akaGingerK | Sep 30, 2018 |
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» Add other authors (2 possible)

Author nameRoleType of authorWork?Status
Kean, Samprimary authorall editionsconfirmed
Staehle, WillCover designersecondary authorsome editionsconfirmed
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As a child in the early 1980s, I tended to talk with things in my mouth—food, dentist's tubes, balloons that would fly away, whatever—and if no one else was around, I'd talk anyway. (Introduction)
When most people think of the periodic table, they remember a chart hanging on the front wall of their high school chemistry class, an asymmetric expanse of columns and rows looming over one of the teacher's shoulders.
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Never underestimate spite as a motivator for genius.
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(Click to show. Warning: May contain spoilers.)
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Information from the German Common Knowledge. Edit to localize it to your language.
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(from the book jacket) Why did Gandhi hate iodine (I, 53)? Why did the Japanese kill Godzilla with missiles made of cadmium (Cd, 48)? How did radium (Ra, 88) ruin Marie Curie’s reputation? And why did tellurium (Te, 52) lead to the most bizarre gold rush in history?
The periodic table is one of our crowning scientific achievements, but it’s also a treasure trove of passion, adventure, betrayal, and obsession. The fascinating tales in The Disappearing Spoon follow carbon, neon, silicon, gold, and every single element on the table as they play out their parts in human history, finance, mythology, conflict, the arts, medicine, and the lives of the (frequently) mad scientists who discovered them.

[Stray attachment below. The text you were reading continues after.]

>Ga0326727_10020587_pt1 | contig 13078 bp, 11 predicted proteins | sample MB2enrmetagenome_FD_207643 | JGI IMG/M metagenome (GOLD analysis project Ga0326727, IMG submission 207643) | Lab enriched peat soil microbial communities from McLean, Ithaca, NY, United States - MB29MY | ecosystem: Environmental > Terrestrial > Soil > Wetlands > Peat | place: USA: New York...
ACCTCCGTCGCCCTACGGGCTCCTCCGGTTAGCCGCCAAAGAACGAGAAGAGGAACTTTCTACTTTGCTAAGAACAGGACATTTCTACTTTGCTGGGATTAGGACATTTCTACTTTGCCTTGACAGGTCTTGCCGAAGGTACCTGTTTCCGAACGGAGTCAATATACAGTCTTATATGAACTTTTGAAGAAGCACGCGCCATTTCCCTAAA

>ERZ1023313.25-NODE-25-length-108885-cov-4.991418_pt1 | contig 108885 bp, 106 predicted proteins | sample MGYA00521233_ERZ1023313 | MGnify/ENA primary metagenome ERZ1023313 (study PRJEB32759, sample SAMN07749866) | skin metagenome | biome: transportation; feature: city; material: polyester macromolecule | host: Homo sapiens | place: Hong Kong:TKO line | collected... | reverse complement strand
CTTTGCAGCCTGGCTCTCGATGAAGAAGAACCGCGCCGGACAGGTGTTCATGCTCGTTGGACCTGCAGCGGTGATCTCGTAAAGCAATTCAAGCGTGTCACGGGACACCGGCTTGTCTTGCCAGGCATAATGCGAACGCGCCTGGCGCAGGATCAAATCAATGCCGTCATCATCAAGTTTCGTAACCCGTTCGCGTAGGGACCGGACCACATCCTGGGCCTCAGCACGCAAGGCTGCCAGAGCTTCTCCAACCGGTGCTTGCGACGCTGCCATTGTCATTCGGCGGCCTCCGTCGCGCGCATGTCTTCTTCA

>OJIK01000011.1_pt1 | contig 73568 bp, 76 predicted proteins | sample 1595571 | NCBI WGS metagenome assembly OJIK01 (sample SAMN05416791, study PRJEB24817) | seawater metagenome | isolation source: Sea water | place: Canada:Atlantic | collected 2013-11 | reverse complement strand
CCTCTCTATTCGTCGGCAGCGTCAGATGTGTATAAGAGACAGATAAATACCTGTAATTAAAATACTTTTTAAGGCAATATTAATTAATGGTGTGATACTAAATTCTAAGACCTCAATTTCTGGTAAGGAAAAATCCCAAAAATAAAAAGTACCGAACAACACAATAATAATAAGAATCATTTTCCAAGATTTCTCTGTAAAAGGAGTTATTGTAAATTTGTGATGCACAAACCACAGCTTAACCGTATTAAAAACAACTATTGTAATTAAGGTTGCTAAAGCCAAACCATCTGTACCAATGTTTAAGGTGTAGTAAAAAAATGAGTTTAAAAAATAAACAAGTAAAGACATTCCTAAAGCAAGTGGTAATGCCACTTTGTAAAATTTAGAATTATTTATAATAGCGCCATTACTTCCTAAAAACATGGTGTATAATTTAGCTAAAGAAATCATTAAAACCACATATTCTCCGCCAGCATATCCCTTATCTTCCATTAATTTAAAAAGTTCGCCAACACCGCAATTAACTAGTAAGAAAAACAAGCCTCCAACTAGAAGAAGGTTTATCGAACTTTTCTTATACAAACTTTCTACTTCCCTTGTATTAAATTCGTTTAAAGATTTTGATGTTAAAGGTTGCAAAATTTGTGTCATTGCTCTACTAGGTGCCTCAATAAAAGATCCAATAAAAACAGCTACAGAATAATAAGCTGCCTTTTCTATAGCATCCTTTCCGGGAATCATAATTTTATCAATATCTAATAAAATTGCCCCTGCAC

Why did a little lithium (Li, 3) help cure poet Robert Lowell of his madness? And how did gallium (Ga, 31) become the go-to element for laboratory pranksters? The Disappearing Spoon has the answers, fusing science with the classic lore of invention, investigation, discovery, and alchemy, from the big bang through the end of time.
Haiku summary
Talk of chemistry / usually bores me to tears / But here's Godzilla! (MiaCulpa)

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The periodic table of the elements is a crowning scientific achievement, but it's also a treasure trove of passion, adventure, obsession, and betrayal. These tales follow carbon, neon, silicon, gold, and all the elements in the table as they play out their parts in human history. The usual suspects are here, like Marie Curie (and her radioactive journey to the discovery of polonium and radium) and William Shockley (who is credited, not exactly justly, with the discovery of the silicon transistor)--but the more obscure characters provide some of the best stories, like Paul Emile François Lecoq de Boisbaudran, whose discovery of gallium, a metal with a low melting point, gives this book its title: a spoon made of gallium will melt in a cup of tea.--From publisher description.… (more)